Source: Microsoft.

Microsoft (NASDAQ:MSFT) reported fiscal 2016 first-quarter results after the market close on Thursday. Under CEO Satya Nadella's leadership, the iconic tech company is making steady progress toward its goal of becoming a mobile- and cloud-first business. That appears to have put the once-struggling company back in investors' good graces, with Microsoft's shares up 10% as of noon Friday.

Microsoft results: The raw numbers 

 

Q1 2016

Q1 2015

Growth (YOY)

Revenue

$20.4 billion

$23.2 billion

-12%

Operating income

$5.8 billion

$5.8 billion

-1%

Net income

$4.6 billion

$4.5 billion

2%

Earnings per share

$0.57

$0.54

6%

Numbers rounded. Source: Microsoft Q1 2016 earnings press release.

What happened with Microsoft this quarter?
This was the first quarter under Microsoft's new operating structure. Revenue in the productivity and business processes segment, which includes Microsoft's Office business, declined 3% -- 4% in constant currency -- to $6.3 billion. Yet Office commercial products and cloud services revenue grew 5% in constant currency, with an impressive 70% jump (in constant currency) in Office 365 revenue growth. Helping to drive that growth was approximately 3 million subscriber additions during the quarter, which brought Office 365's total consumer subscriber count to 18.2 million.

Microsoft's intelligent cloud division, which includes its server and cloud computing businesses, saw its revenue rise 8% -- 14% in constant currency -- to $5.9 billion, boosted by more than 100% growth in the usage of its Azure cloud-computing platform, and 6x growth in the installed base of Microsoft's enterprise mobility solutions. Impressively, Microsoft's commercial cloud annualized revenue run rate now exceeds $8.2 billion.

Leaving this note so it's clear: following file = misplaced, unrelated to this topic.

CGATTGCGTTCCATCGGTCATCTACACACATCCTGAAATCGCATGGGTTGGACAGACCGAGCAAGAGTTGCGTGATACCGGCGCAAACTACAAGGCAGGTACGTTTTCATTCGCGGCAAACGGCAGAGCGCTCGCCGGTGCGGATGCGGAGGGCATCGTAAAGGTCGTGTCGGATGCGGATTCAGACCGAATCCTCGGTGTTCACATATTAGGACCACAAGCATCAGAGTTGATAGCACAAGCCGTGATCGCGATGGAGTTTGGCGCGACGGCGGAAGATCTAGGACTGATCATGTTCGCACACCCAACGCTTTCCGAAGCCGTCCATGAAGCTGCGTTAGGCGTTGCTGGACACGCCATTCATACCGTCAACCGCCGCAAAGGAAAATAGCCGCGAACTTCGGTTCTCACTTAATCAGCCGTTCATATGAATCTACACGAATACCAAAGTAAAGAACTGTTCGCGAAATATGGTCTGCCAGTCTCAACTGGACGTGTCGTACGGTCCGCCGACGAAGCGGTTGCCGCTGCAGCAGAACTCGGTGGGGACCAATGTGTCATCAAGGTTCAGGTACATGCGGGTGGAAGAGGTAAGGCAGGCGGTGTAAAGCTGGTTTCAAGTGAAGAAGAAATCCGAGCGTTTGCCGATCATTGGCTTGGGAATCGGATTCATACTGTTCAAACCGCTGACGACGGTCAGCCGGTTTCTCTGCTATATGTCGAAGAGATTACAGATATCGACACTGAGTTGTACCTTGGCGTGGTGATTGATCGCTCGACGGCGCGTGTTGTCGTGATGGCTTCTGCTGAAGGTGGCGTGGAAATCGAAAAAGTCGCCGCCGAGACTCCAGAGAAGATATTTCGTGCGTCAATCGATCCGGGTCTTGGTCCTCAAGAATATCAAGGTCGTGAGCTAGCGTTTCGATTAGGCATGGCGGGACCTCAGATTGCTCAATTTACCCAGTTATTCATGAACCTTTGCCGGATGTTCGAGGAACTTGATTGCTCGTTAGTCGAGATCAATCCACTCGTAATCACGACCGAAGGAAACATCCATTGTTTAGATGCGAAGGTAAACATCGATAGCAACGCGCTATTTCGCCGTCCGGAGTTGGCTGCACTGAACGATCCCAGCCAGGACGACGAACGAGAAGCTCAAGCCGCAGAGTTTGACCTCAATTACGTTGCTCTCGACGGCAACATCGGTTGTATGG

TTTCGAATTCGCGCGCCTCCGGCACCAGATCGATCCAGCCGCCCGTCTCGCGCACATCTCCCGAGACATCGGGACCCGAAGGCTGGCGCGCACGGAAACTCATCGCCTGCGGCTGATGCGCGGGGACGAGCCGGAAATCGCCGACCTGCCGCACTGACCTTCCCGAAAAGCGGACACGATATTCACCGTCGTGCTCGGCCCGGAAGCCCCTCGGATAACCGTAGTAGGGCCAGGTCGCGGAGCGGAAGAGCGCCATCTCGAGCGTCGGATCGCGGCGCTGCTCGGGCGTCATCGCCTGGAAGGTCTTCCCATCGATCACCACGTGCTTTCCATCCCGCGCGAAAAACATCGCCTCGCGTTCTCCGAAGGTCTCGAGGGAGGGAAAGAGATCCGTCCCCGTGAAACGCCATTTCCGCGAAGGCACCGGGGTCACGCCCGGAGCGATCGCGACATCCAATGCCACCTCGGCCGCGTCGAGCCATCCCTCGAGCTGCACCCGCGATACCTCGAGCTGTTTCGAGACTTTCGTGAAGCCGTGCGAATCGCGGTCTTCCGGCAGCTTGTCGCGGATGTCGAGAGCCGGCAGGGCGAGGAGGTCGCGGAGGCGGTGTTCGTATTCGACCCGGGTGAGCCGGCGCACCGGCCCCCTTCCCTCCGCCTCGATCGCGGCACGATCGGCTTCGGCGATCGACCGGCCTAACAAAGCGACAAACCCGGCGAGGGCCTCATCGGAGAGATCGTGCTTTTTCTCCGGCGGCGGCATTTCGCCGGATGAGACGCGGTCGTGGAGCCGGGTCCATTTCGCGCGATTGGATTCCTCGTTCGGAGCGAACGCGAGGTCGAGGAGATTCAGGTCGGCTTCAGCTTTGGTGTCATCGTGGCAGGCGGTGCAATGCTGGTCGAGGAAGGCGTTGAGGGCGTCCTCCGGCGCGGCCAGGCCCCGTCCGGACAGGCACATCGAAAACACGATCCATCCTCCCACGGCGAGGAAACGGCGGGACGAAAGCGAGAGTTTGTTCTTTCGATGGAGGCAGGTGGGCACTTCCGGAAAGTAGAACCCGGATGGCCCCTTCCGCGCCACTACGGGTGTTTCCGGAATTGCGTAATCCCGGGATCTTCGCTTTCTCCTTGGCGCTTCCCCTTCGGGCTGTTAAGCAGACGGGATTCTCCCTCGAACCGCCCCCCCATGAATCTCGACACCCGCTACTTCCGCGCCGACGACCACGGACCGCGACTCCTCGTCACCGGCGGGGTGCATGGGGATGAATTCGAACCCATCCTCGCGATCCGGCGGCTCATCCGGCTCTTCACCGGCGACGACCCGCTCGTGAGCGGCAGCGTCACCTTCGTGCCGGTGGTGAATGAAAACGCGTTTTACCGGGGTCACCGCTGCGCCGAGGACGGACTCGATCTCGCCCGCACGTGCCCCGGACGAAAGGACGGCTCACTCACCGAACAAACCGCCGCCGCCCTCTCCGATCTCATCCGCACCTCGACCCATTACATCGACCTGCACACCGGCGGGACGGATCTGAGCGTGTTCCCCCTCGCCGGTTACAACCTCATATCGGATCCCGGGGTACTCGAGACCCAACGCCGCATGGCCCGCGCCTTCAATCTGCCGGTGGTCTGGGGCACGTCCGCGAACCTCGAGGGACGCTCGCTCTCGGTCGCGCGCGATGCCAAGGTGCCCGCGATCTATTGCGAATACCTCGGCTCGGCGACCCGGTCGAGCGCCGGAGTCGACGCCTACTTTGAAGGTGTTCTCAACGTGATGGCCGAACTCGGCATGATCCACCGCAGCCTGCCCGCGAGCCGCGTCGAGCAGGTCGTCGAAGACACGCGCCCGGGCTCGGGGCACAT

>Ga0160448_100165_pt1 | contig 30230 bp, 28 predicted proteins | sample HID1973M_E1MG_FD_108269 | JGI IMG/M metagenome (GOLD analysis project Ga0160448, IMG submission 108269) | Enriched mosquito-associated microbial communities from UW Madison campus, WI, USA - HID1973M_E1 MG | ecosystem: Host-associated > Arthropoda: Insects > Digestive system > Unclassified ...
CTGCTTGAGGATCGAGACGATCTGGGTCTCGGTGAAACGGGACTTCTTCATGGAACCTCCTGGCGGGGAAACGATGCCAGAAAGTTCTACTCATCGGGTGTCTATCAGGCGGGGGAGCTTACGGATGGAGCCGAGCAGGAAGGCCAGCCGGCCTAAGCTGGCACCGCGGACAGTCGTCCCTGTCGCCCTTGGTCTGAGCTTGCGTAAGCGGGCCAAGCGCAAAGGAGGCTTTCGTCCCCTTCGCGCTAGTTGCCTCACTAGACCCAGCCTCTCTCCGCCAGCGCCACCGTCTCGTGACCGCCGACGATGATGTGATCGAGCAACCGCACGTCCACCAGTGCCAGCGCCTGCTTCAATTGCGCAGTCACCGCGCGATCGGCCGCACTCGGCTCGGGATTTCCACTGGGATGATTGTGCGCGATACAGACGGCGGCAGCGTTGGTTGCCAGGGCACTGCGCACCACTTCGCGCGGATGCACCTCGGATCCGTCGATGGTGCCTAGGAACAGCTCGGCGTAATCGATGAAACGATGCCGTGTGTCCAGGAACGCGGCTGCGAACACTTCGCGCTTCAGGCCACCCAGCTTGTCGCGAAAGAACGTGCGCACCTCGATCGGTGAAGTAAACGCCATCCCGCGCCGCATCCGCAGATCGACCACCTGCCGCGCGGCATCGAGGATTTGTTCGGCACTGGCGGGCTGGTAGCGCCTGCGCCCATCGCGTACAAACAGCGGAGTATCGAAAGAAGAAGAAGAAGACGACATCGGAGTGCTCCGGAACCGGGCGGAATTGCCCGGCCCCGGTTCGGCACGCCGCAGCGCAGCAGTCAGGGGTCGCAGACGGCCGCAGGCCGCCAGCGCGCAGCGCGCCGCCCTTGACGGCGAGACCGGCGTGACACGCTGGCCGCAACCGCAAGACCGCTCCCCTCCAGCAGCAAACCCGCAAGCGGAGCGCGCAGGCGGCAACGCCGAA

Offsetting those gains was a 17% -- 13% in constant currency -- decline in revenue for Microsoft's personal computing segment, to $9.4 billion, due mostly to a weak global PC market. In addition, Microsoft's phone revenue plummeted 54% in constant currency, reflecting the company's continued struggles in the smartphone market. However, bright spots for the segment included news that 110 million devices were already running Windows 10, which also helped Bing's search advertising revenue jump 29% in constant currency. Xbox Live also enjoyed strong monthly active users growth of 28%, to 39 million.

Lastly, Microsoft continued to gush cash in the first quarter, generating nearly $8.6 billion in operating cash flow. Management remains committed to passing on that cash to shareholders, including $6.9 billion in share repurchases and dividends during the quarter.

What management had to say
"We are making strong progress across each of our three ambitions by delivering innovation people love," said Nadella in a press release. "Customer excitement for new devices, Windows 10, Office 365 and Azure is increasing as we bring together the best Microsoft experiences to empower people to achieve more."

CFO Amy Hood added: "We're pleased with our operating results this quarter. With financial discipline and strong execution, we grew operating income by 11% in non-GAAP constant currency."

And COO Kevin Turner concluded, "We're seeing great traction with businesses who want to bring Microsoft's cloud, mobile device management technology, and data analytics together to improve security and productivity resulting in almost 70% year-over-year growth in our commercial cloud run rate."

Looking forward
It appears that investors are willing to look past the weakness in Microsoft's personal computing division and focus more on the promise of its mobile- and cloud-based initiatives. As long as that remains the case, and Microsoft continues to show strong progress in these areas, more gains could lie ahead for its shareholders.

Joe Tenebruso has no position in any stocks mentioned. The Motley Fool owns shares of Microsoft. Try any of our Foolish newsletter services free for 30 days. We Fools may not all hold the same opinions, but we all believe that considering a diverse range of insights makes us better investors. The Motley Fool has a disclosure policy.